Long into yesterday’s Jim Comey hearing, Lindsey Graham suddenly called a break. I got the feeling, watching him, that he had finally figured out the hearing was having the opposite effect as he had intended. Jim Comey was repeatedly explaining the import of the Russian investigation, distinguishing the Carter Page application from the rest of the investigation, and Democrats were reviewing all the things the Committee could have been doing rather than chasing three year old allegations.
After the break, the remaining Senators (John Kennedy and Marsha Blackburn) and Lindsey Graham seemed intent on dirtying up Comey a bit, even if required discussing stuff that had nothing to do with Carter Page.
Still, this exchange between Comey and Lindsey also didn’t seem to go the way Lindsey wanted. In it, Jim Comey undercut the credibility of the William Barnett 302 in plenty of time for John Gleeson or Emmet Sullivan’s clerks to use it in the Flynn motion to dismiss opinion. First, Lindsey asked Comey if he was aware that Barnett didn’t believe Flynn committed a crime.
Lindsey Graham: Are you aware that Mr. Barnett, who is the lead investigator of the Flynn case recently said that he did not believe there was a crime involving General Flynn?
Jim Comey: I read his 302 and I think it does say he thought that before January 5, or before Flynn was interviewed.
Comey answered that that was true before January 24. Implicit in Comey’s answer (and something that Gleeson pointed out explicitly in Tuesday’s hearing) is that when Barnett said he “believed FLYNN lied in the interview to save his job,” Barnett was confirming that Flynn had committed a crime, lying to the FBI.
Lindsey ignored that though, going on to misstate Barnett’s testimony in a significant way.
Lindsey: How normal is it for the lead investigator to believe that the person he’s investigating didn’t commit a crime, and went so far as to say he thought the whole team was out to get Trump. Is that a normal thing in the FBI? Is that something the court should consider as to whether or not this is a legitimate prosecution?
Barnett did not say “the whole team was out to get Trump.” He said, “there was a ‘get TRUMP’ attitude by some at the SCO,” and specifically excluded Brandon Van Grack from that (though DOJ hid that by redacting Van Grack’s name). He then said “it was not necessarily ‘get TRUMP’ but more the conviction there was ‘something criminal there.'” Barnett’s most significant claims to substantiate this involve a real lead Weissmann chased down (involving Manafort and Tom Barrack), and a description of himself being a dick to Jeannie Rhee because she was doing her job; both involve people he didn’t work with closely.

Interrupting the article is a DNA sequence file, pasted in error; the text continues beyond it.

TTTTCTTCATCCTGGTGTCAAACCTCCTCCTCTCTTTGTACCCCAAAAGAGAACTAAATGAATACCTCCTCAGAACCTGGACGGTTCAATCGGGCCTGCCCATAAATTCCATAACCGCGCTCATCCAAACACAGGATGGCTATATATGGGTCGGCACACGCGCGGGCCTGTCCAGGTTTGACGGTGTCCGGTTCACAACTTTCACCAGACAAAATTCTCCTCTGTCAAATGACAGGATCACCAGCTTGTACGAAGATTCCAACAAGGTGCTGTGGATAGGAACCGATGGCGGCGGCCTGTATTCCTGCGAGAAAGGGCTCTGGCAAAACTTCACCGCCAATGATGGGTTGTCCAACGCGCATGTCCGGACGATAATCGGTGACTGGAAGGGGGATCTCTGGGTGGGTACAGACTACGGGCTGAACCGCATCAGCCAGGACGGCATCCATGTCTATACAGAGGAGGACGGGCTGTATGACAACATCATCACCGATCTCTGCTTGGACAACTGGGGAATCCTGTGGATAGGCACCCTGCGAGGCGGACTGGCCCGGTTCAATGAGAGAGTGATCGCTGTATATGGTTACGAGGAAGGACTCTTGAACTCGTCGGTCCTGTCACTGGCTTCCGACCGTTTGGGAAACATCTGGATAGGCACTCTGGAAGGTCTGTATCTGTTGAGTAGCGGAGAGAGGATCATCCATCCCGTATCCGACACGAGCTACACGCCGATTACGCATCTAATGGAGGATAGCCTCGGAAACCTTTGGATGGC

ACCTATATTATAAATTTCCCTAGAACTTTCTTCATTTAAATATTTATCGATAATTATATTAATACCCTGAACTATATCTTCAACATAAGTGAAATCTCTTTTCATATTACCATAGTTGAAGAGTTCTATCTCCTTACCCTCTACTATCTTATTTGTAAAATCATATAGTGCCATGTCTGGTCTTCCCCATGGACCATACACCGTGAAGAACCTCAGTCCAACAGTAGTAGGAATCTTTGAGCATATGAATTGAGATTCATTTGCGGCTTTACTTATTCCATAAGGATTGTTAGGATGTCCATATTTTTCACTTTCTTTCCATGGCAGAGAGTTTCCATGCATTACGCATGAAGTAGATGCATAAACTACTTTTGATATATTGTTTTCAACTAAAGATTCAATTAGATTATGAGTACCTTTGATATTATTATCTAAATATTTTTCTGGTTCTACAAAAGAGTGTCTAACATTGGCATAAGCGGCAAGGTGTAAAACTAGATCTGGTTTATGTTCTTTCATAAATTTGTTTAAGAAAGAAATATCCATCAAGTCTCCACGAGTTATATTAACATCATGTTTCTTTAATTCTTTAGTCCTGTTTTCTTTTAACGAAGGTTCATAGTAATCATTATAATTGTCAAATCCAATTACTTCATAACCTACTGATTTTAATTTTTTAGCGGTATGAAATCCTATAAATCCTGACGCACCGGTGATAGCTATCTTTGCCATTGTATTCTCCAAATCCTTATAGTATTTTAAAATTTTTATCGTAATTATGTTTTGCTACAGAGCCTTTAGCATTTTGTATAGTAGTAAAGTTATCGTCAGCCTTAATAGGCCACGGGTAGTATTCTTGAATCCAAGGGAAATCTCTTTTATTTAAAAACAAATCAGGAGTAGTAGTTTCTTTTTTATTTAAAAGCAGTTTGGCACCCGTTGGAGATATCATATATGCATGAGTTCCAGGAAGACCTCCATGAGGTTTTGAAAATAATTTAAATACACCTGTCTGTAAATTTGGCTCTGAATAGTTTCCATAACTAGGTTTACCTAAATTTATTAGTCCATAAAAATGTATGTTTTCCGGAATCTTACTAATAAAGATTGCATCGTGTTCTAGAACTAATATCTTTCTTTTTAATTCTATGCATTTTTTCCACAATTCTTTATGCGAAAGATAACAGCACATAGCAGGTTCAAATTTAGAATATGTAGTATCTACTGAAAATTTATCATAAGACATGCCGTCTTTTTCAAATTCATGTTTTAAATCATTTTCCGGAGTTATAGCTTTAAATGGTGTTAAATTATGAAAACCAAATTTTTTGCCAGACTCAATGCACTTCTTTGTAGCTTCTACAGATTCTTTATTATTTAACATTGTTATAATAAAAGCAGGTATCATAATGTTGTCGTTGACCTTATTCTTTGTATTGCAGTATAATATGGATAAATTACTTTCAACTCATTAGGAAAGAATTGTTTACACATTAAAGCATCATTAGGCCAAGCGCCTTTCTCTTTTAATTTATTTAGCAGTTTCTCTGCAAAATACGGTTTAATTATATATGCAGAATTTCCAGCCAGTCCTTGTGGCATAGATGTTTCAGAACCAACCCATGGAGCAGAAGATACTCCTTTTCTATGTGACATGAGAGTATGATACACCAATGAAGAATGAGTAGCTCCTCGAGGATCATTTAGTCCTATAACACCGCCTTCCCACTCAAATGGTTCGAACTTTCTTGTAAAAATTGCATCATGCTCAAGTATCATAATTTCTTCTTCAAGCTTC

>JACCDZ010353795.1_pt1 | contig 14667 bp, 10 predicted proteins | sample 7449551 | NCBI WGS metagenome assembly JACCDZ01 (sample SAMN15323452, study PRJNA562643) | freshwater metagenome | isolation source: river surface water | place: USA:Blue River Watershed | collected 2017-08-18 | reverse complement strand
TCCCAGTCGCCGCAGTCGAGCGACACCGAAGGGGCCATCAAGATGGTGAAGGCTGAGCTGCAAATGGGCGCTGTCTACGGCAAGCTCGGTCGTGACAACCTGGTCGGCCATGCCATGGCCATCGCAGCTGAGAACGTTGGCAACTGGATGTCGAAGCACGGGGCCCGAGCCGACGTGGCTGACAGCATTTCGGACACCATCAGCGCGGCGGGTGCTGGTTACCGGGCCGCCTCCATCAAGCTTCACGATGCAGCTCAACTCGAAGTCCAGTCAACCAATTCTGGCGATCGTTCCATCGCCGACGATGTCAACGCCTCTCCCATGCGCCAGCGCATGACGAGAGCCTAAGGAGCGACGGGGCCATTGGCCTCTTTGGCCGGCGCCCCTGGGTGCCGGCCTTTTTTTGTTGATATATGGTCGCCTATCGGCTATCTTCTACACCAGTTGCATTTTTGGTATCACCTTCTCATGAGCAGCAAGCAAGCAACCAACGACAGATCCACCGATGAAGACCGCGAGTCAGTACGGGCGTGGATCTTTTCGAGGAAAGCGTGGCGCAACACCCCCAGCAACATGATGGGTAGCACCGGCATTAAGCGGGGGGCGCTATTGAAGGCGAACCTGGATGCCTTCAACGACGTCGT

In response to Lindsey’s observation that Barnett repeatedly stated — in response to Jeffrey Jensen’s cues — that he didn’t think there was evidence of a crime against Flynn, Comey pointed out the fundamental problem with the entire 302. This wasn’t a criminal investigation. It was a counterintelligence investigation.
Comey: I think Mr. Barnett was confusing the nature of the investigation which is a little bit concerning, if he was working on it. It was a counterintelligence investigation, not a criminal investi–
Lindsey: No, see, here’s the point, Mr. Comey. You set Flynn up to get prosecuted. This was a counterintelligence investigation. And there was no there there. This man was the incoming National Security Advisor, he had every reason in the world to be talking to the Russians about changing policy, but this whole rogue thing, setting up an interview in the White House, going around normal procedures bothered a lot of people.
After interrupting Jim Comey as he was pointing out how Barnett’s own 302 discredits every one of his claims [even ignoring that Barnett claimed to be ignorant of four known pieces of evidence], Lindsey nevertheless repeats the point (and then goes on to misread some texts about liability insurance that Barnett himself had debunked in his 302).
This was a counterintelligence investigation.
The fact that Jeffrey Jensen kept asking about crimes is proof that Jensen wants the investigation to be something other than virtually every witness, except Barnett, has testified both contemporaneously, and since. Even answering the question about what crimes he saw seems to suggest that Barnett didn’t understand what he was doing, didn’t understand that he was conducting a counterintelligence investigation.
Only, that’s not what Bill Barnett said in January 2017, just weeks before the interview, when he drafted a closing communication for the Flynn investigation.
The FBI opened captioned case based on an articulable factual basis that CROSSFIRE RAZOR (CR) may wittingly or unwittingly be involved in activity on behalf of the Russian Federation which may constitute a federal crime or threat to the national security.
Contrary to Comey’s least-damning interpretation, Bill Barnett wasn’t confusing whether this was a criminal investigation or a counterintelligence one. He noted in January 2017 that Flynn might have been unwittingly used by the Russians (and reading the transcripts, it’s obvious how Kislyak played to Flynn’s resentments and Trump’s ego.
When Barnett focused on crimes, rather than national security threats, he was playing a role.
And in playing that role, his interview will not withstand the kind of scrutiny he may one day face if — for example — his claims about Andrew McCabe’s micro-management get him deposed as part of McCabe’s lawsuit.